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It so happens that the last thing in my Google searchbar is “Golden Gate bridge stats”. That’s right, I’m living in Troyes, France, was born in the Bay Area, and planned an English lesson on the Golden Gate Bridge, but actually had to look at the monument’s Wikipedia page to tell my class anything about it. Like much of the information the internet spits up, this particular search left me with a new fascination and an unpredicted nostalgia for something I didn’t realize I’d forgotten. I found all the information I could have needed or wanted on a website I had no idea existed, goldengatebridge.org. The whole site is dedicated to providing visitors–and locals, as I prove–with in-depth history, statistics, fun facts, and practical information on the bridge, and does so with great pride in the effort and funding that went into making it one of the world’s new wonders.

The science of the world’s ninth longest suspension bridge (I had always thought the Golden Gate was the longest, so this was a disappointing side fact) is quite complicated, and I had some difficulty explaining “tension cables” and their resulting compression of two 22,000-ton towers to a group of French high schoolers who barely understood the question, “Has anyone been to San Francisco?” But once we got over specifics, I told my students that the Golden Gate Bridge was once closed for General Charles de Gaulle of France, and has only been closed for one other dignitary, President Roosevelt. My anglophiles-to-be thought it pretty cool that one of their fellow countrymen had not only visited the Golden Gate Bridge, but also hogged it for his crossing, and that “not even Obama” has yet had such an honor of peace and quiet on the Golden Gate.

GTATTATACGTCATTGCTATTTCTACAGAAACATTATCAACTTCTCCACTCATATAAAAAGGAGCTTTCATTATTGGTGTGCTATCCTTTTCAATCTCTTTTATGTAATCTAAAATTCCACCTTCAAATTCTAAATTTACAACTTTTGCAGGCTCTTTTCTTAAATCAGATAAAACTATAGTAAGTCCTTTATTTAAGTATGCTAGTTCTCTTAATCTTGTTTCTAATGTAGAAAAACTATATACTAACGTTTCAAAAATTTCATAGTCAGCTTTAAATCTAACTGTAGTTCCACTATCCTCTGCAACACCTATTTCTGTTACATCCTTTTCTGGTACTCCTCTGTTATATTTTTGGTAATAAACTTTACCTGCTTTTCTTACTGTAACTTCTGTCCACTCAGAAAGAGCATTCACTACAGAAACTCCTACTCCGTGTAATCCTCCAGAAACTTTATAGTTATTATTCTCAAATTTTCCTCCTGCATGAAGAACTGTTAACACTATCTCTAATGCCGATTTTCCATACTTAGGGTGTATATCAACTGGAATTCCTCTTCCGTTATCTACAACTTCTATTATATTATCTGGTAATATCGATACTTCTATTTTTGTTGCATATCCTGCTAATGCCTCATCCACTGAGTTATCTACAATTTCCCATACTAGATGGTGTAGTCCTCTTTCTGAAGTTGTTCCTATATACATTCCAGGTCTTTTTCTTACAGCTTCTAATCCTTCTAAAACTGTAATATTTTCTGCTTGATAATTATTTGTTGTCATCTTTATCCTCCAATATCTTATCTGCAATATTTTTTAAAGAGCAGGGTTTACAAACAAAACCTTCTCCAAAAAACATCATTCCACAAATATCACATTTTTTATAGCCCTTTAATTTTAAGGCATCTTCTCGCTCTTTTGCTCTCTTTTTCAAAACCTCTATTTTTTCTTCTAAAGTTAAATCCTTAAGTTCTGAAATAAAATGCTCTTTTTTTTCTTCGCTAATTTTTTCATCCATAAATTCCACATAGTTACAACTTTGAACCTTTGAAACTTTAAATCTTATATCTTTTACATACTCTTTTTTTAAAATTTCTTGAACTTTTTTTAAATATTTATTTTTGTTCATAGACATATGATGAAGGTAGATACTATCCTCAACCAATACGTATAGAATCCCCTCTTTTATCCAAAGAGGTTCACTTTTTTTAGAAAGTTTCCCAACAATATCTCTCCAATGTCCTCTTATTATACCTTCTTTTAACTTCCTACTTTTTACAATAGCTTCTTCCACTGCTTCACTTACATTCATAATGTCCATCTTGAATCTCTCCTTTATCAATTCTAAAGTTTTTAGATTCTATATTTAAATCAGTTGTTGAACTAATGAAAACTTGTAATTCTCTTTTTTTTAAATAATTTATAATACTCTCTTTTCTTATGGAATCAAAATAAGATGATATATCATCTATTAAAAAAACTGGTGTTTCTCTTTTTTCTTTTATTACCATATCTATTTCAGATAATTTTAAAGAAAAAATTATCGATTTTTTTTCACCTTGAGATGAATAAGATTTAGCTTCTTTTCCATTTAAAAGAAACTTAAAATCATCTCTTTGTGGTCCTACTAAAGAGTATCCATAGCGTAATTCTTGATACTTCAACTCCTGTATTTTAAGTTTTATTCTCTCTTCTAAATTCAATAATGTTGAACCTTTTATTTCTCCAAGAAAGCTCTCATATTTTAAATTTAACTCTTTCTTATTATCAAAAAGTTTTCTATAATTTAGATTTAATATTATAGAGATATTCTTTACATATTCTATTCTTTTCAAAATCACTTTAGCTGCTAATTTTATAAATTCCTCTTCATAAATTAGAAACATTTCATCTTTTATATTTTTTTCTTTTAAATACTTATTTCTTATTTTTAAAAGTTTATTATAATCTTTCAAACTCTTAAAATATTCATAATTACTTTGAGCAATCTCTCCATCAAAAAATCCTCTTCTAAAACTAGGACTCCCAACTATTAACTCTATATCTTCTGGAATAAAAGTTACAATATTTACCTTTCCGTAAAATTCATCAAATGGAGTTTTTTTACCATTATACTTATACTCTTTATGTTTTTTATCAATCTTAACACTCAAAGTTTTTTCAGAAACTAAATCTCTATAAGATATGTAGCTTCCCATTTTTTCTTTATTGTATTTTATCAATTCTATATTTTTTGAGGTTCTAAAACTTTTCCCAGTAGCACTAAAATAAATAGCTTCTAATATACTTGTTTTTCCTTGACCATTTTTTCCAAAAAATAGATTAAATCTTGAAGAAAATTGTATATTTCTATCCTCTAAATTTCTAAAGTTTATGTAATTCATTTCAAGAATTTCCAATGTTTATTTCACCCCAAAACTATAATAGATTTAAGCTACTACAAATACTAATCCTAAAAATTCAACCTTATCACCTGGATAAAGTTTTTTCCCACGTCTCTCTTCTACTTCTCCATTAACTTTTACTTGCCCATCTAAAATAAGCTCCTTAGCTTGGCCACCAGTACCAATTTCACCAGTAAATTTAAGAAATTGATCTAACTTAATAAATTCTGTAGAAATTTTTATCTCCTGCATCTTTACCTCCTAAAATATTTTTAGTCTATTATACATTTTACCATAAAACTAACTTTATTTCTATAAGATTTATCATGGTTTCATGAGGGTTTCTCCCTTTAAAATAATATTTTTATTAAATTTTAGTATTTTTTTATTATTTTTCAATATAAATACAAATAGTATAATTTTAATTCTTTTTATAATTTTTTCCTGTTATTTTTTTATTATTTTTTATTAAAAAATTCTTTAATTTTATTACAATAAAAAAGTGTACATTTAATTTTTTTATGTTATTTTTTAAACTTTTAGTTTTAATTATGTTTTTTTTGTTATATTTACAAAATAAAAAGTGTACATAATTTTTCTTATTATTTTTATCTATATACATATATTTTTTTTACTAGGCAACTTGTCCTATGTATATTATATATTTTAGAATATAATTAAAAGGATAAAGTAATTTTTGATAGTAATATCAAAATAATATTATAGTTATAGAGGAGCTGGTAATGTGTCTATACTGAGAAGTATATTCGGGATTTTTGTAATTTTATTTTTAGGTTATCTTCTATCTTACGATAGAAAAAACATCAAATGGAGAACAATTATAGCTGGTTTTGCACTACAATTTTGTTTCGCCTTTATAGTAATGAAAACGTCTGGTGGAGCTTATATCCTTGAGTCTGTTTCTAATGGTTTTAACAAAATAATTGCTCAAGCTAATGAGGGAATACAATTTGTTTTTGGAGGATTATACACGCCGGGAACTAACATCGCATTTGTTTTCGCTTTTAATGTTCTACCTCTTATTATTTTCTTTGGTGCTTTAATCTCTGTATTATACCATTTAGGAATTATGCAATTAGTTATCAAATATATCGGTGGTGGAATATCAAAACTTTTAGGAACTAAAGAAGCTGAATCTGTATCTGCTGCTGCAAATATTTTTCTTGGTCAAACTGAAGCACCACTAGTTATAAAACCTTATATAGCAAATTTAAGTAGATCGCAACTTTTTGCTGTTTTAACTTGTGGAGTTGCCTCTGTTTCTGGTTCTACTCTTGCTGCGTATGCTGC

I’ll let you explore the website on your own, because maybe you don’t have as much free time as I do and don’t find facts about a too-narrow bridge (really, 1.7 miles long and only 90 feet wide?!) to be particularly interesting, but I certainly found it ironic that I had to come all the way to France to learn about my own neighborhood. My students always ask me why I moved from San Francisco to Troyes (they seem to think the change is permanent–I’m looking at you, French husband!), and I can only ever sputter about cheese and culture. To me, speaking a new language and delving into centuries of history is exciting; to my students, their own town is dusty and grey, while San Francisco is a huge technological hub where everyone wears bikinis and sandals to work and George Clooney dines at all the neighborhood restaurants. Complacency tends to be our most common feeling toward familiar places and activties, and Google caught me ripe (or rotten) and guilty. Paying $5 every time I sit in an hour of foggy traffic to get over the Golden Gate Bridge and into San Francisco is not glamorous, but even my own city seems great to me when I see it as my French students do: record-breaking, passionate and extraordinarily beautiful, even during its most horrible weather. Now, if only the bridge crossed a sea of champagne…


Frank Fennema photography, as published in the daily Telegraph.